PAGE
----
Texas officials will be back in federal court next week to defend the state’s voter ID law, this time against accusations that they have failed to comply with judge-ordered changes for the November election. Monday’s hearing comes at the request of the U.S. Department of Justice, which filed a complaint last week arguing that Texas was misleading voters and poll workers about acceptable voting procedures and who will be eligible to cast a ballot on Nov. 8. Obama administration lawyers say Texas is violating U.S. District Judge Nelva Gonzales Ramos’ Aug. 10 order requiring state officials accept a wider array of identification — and spend at least $2.5 million informing voters of the changes — after a federal appeals court ruled that the Republican-favored voter ID law, enacted in 2011, discriminated against minority voters. “That order is of limited use if Texas refuses to train poll workers and educate voters accurately on its plain language and scope,” Justice Department lawyers told Ramos in the complaint.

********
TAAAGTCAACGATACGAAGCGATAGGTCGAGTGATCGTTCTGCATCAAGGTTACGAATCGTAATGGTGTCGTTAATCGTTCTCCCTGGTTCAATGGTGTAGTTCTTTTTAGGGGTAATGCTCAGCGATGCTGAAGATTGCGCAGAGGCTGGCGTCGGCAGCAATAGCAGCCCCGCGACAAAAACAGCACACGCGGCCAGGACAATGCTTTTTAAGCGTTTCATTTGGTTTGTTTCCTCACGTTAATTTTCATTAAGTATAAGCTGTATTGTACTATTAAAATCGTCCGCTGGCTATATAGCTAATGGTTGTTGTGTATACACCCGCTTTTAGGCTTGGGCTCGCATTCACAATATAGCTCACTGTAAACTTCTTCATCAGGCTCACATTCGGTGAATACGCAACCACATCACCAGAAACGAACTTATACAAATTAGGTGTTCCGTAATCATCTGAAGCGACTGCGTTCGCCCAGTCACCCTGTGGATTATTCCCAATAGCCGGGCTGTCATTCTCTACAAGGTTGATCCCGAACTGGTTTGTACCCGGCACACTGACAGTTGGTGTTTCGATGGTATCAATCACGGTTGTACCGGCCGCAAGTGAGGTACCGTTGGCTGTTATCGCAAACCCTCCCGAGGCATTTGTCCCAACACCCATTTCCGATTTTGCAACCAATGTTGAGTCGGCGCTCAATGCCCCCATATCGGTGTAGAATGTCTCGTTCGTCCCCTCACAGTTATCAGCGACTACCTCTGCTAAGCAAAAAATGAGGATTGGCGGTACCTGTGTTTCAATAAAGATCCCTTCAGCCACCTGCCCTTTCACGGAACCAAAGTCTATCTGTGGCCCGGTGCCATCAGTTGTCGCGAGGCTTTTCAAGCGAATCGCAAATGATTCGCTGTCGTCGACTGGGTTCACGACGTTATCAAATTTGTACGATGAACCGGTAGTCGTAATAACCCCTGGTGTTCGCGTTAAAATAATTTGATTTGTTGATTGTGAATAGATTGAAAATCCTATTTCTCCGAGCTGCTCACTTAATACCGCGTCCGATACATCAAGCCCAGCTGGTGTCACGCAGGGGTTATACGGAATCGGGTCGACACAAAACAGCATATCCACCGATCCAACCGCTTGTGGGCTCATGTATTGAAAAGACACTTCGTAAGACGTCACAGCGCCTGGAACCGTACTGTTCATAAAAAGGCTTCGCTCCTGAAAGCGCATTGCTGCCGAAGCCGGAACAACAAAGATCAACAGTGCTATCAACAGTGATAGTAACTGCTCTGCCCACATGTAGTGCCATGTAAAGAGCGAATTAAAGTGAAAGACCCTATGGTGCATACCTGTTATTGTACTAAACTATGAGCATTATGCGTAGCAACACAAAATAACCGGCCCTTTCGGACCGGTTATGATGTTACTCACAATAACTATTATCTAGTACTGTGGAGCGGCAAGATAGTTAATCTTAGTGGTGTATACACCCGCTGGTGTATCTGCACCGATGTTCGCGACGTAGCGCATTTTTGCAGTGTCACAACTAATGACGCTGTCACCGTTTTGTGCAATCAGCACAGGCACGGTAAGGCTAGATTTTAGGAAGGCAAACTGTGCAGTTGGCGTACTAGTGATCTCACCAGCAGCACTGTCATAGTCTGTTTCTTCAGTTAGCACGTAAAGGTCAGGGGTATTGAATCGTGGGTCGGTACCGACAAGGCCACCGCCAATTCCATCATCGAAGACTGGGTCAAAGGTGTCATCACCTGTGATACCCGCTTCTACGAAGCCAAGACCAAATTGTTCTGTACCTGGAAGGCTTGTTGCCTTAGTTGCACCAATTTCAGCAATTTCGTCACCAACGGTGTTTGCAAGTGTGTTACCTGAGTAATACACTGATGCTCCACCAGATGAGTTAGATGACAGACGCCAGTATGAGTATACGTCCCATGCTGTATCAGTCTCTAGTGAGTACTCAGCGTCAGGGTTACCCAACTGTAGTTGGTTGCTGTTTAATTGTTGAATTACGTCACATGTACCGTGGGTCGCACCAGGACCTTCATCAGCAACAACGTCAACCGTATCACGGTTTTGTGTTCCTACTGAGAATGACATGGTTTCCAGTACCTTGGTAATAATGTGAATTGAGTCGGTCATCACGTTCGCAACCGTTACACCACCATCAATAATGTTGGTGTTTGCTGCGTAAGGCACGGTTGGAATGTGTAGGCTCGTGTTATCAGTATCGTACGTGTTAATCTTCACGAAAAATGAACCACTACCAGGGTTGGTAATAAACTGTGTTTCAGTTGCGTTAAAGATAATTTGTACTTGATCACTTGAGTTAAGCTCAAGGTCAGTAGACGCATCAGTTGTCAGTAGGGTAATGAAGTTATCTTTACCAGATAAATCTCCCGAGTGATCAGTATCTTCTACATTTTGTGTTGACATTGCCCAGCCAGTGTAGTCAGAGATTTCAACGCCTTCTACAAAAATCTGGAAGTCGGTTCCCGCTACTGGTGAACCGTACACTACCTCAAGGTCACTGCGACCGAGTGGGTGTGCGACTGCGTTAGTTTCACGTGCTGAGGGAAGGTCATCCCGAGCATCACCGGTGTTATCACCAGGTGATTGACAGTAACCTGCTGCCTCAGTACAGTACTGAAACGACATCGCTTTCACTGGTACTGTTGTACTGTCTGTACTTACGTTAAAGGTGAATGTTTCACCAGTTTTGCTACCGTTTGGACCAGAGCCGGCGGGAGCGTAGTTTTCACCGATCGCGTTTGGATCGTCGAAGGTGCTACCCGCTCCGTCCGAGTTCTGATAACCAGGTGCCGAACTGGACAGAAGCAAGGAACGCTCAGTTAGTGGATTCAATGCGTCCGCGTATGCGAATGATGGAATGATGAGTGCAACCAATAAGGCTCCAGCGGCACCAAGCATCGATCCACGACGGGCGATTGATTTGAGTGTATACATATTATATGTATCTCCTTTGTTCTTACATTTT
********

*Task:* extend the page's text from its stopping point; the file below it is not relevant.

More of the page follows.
Lawyers for Texas rejected arguments that the new voter-education efforts are inaccurate and confusing, telling Ramos that it would create more confusion to “bring the state’s election machinery to a halt” after “countless hours” have been spent updating websites, training workers, revising handbooks and recording commercials.
As part of its 9-6 ruling that the Texas voter ID law was discriminatory, the 5th U.S. Circuit Court of Appeals returned the case to Ramos’ courtroom with instructions to create an interim fix for the November election and, at a later time, to determine whether the voter ID law was written to be intentionally discriminatory.
Texas Attorney General Ken Paxton plans to ask the U.S. Supreme Court to overturn the 5th Circuit Court’s ruling.
Full Article: Texas back in court over voter ID law | www.statesman.com.